E15: A Powerful Fuel
Ethanol has been around for a while, but E15 is a newer product, offering traditional E10 gasoline blended with an additional 5 percent of ethanol, creating a 15 percent blend. Although E15 has only hit the fuel market recently after overcoming a few initial regulatory setbacks, it has grown rapidly, directly benefiting Indiana corn farmers as it increases consumer demand for ethanol.
E15 is considered the most tested fuel in history, undergoing extensive examination to become EPA approved. Part of the approval process began with a study conducted by Argon National Labs, where their team drove 86 new cars fueled only with E15 a total of 6 million miles. The study found zero performance or engine problems attributed to the fuel.
Because of this study, E15 has been approved by the EPA for all vehicle makes and models year 2001 and newer. This approval means that over 84% of all vehicles on U.S. roads can safely choose E15 at the pump. [cite full study or reference in footnote?]
In addition to being safe for vehicles, E15 also improves fuel power. Because ethanol is the lowest cost fuel additive per octane unit, adding the additional 5 percent to create E15 allows the fuel to be both higher octane (88.4 vs 87 for E10 or E0) and lower cost (typically 5 - 10 cents cheaper per gallon). Considering E15 is powerful and cheap, it’s popularity has increased rapidly. In fact, it drives 25-50 percent of station sales when available — and that’s the catch.
S.517 and H.R. 1311: Working to Propel E15
Although E15 has been EPA approved, tested and widely accepted by the public, it still has a drawback: it’s unable to be sold during summer months in most Indiana markets. This is because E15 is currently caught in the red tape of a regulatory loophole regarding the fuel’s Reid Vapor Pressure (RVP).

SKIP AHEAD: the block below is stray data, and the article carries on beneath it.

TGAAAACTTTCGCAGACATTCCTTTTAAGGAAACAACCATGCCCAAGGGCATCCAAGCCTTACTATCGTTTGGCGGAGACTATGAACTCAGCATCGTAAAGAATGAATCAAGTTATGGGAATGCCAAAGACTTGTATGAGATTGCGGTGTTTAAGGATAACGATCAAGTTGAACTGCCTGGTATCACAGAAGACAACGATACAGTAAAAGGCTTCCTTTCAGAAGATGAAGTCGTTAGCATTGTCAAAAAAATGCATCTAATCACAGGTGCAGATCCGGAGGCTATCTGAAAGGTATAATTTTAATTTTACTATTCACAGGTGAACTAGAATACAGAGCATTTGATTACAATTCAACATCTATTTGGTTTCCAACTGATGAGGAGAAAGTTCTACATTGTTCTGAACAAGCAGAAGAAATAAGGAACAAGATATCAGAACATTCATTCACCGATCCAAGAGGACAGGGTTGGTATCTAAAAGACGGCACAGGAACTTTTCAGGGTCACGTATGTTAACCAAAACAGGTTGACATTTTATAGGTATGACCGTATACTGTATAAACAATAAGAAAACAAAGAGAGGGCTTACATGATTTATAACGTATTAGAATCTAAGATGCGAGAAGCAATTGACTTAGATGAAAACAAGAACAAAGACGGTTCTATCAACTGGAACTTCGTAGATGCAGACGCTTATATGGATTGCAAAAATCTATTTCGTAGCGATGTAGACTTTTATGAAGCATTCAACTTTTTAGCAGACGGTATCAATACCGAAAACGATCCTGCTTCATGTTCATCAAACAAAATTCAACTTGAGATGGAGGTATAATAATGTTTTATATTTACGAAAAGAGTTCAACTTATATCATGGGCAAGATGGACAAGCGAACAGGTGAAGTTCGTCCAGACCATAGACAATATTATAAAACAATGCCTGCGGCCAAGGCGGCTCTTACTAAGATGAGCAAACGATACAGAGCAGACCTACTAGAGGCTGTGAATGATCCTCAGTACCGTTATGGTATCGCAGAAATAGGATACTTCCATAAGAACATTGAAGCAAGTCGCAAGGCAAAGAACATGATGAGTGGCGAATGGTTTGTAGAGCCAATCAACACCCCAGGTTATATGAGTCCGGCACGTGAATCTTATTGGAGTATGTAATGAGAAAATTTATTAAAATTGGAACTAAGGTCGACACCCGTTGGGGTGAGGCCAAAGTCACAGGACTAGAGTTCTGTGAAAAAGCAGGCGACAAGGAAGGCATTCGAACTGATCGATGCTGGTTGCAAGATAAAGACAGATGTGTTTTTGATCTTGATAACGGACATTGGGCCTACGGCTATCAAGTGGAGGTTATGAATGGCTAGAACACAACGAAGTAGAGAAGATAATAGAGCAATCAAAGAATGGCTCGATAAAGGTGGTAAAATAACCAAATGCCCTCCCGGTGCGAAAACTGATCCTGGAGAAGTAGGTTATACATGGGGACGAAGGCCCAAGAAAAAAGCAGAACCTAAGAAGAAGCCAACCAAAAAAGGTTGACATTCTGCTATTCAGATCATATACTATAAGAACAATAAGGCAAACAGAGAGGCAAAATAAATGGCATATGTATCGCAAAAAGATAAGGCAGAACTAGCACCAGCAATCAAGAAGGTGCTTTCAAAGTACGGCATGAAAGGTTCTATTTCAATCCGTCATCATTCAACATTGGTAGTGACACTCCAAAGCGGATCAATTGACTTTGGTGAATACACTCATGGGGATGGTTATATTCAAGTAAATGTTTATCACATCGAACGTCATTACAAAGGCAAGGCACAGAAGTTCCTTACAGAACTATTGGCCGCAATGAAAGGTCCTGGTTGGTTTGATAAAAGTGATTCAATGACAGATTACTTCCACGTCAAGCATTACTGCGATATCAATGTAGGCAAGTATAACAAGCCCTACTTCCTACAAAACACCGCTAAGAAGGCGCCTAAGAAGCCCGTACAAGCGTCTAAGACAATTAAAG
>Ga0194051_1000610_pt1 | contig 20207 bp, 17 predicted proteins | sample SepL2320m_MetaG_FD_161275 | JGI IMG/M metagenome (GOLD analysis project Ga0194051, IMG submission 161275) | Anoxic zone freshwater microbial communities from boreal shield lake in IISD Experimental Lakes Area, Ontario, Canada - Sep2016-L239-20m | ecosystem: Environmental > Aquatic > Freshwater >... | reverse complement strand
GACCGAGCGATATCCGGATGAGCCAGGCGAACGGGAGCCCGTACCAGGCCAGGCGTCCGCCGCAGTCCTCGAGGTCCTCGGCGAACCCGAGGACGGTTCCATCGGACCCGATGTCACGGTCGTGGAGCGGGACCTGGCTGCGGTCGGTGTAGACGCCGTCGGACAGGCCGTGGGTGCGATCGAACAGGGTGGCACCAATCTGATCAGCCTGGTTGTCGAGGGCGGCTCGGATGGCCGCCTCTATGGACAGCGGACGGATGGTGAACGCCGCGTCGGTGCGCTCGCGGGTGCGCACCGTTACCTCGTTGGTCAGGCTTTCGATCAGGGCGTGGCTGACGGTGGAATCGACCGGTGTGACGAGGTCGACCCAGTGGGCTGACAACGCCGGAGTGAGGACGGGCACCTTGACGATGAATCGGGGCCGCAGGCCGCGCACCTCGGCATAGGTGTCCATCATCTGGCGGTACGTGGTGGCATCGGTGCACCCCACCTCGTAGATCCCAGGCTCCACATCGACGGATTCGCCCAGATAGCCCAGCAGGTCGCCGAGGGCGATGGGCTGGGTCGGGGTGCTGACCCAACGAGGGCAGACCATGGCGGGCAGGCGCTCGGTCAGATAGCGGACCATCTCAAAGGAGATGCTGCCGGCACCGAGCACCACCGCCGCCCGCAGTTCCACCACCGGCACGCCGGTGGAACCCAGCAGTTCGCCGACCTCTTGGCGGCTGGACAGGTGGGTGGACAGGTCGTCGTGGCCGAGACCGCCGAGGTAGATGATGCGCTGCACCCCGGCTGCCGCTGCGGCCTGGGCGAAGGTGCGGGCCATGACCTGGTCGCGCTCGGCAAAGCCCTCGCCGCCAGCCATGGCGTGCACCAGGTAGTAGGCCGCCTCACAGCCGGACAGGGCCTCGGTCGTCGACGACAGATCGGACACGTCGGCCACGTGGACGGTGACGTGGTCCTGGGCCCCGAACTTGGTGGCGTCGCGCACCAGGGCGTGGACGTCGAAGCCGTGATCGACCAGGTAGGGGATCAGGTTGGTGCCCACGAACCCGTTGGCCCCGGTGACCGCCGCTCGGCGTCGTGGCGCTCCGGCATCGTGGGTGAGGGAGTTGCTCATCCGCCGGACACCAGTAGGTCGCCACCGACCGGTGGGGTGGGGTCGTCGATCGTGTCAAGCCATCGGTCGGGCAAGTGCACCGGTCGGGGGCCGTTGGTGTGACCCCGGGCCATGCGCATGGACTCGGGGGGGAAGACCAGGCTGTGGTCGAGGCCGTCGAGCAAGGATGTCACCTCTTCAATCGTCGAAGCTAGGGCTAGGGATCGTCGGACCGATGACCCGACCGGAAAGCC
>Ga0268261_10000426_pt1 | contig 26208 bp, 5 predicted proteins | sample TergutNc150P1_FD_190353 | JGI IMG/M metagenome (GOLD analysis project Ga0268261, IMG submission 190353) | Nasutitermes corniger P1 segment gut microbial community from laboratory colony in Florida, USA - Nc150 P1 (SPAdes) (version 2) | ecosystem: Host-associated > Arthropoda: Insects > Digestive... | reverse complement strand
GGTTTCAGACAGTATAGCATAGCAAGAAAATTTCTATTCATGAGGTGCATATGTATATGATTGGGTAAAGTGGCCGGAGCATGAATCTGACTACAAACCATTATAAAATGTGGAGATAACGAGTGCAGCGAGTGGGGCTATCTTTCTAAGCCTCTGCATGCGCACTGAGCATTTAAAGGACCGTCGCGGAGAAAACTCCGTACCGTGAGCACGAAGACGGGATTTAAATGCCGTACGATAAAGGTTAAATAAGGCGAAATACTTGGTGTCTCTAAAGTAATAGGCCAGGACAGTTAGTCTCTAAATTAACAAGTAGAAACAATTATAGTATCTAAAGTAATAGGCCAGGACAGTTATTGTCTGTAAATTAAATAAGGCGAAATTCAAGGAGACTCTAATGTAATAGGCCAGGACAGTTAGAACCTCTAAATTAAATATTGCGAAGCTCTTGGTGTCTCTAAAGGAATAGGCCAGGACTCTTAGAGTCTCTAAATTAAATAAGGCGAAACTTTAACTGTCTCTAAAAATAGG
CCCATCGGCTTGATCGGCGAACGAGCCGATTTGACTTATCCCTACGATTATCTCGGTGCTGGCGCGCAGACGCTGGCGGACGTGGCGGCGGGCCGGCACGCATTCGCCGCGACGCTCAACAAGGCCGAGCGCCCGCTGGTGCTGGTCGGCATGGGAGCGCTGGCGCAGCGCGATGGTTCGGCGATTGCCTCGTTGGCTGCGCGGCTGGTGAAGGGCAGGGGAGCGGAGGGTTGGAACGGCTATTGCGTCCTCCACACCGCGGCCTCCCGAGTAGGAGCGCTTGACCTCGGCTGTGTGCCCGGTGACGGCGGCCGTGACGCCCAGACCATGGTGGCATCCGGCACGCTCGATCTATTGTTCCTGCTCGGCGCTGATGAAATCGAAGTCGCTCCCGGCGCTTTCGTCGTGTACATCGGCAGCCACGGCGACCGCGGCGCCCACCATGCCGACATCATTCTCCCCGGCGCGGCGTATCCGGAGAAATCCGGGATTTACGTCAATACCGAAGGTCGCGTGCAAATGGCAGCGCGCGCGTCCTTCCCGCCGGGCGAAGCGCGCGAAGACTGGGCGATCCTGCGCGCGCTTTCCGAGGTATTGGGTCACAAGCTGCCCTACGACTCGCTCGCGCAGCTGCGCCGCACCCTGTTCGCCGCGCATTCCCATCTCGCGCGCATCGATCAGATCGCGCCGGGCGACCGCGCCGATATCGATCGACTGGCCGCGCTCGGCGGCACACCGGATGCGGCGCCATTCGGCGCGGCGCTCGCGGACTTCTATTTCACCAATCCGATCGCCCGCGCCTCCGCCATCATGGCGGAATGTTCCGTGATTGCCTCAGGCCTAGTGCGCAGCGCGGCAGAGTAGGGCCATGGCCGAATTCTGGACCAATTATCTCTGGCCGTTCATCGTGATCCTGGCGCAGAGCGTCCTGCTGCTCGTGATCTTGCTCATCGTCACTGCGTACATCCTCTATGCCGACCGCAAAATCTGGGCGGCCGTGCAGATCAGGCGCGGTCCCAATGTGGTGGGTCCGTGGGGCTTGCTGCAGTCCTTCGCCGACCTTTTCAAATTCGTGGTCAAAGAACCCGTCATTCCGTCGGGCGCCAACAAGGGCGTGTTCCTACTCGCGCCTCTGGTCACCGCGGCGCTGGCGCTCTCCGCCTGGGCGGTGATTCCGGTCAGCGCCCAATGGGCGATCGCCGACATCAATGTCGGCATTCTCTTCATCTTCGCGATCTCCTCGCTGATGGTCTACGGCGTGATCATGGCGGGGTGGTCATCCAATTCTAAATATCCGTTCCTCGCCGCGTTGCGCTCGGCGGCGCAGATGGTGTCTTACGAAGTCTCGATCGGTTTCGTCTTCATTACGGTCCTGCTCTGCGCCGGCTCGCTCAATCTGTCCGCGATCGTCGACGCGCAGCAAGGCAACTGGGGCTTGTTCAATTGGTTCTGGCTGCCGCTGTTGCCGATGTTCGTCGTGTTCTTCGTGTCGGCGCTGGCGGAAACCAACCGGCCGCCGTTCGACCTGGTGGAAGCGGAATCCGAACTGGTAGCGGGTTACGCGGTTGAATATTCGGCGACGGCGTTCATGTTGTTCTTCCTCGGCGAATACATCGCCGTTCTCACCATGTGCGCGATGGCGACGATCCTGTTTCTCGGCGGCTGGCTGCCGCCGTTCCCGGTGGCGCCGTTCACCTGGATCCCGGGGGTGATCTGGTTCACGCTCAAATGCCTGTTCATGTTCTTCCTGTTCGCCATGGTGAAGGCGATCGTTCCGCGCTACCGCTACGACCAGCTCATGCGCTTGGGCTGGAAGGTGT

To break it down, RVP is the amount of pressure caused by the evaporative emissions of a fuel. Under the Clean Air Act, all fuels in the U.S. are required to remain within a nine pound per square inch (psi) cap for the maximum amount of evaporative emissions.
However, because fuel becomes slightly more volatile when mixed with smaller quantities of ethanol, all fuels with a 0-10 percent ethanol blend were given a one pound waiver to this limit in the early 1990s. The waiver has never been extended to fuels with greater than 10% ethanol blends, even though E10 creates the highest potential RVP for ethanol blended fuels, and RVP values drop as ethanol blend percentages increase.
Throughout the year, E15 remains within the 9-psi threshold, just like most other fuels. However, during the “summer ozone season,” which runs from June 1 to September 15 each year, the gas from evaporation expands more and can cause the RVP of the fuel to become greater than 9-psis. This possible rise in psi prohibits E15 from being sold in summer months, which can make it difficult for consumers to build trust and recognition for the product, and limit retailers from making necessary infrastructure upgrades.
Despite these setbacks, the positives surrounding E15 have helped it grow since its EPA approval in 2012. Today, the fuel has over 800 stations in 24 states with 1,200 more expected to hit the market by the end of this year.
Getting Over the Hurdle
The final major obstacle for the fuel is to extend the waiver currently given to E10 to all ethanol blended fuels. The bipartisan Consumer and Fuel Retailer Choice Act (S. 517, H.R. 1311) clarifies that blends greater than 10%, such as E15, should receive the same RVP treatment as E10, eliminating this annual consumer confusion at the pump. Enacting this legislation would lead more retailers to offer E15, give consumers a choice that saves money, enhance vehicle performance and improve the environment.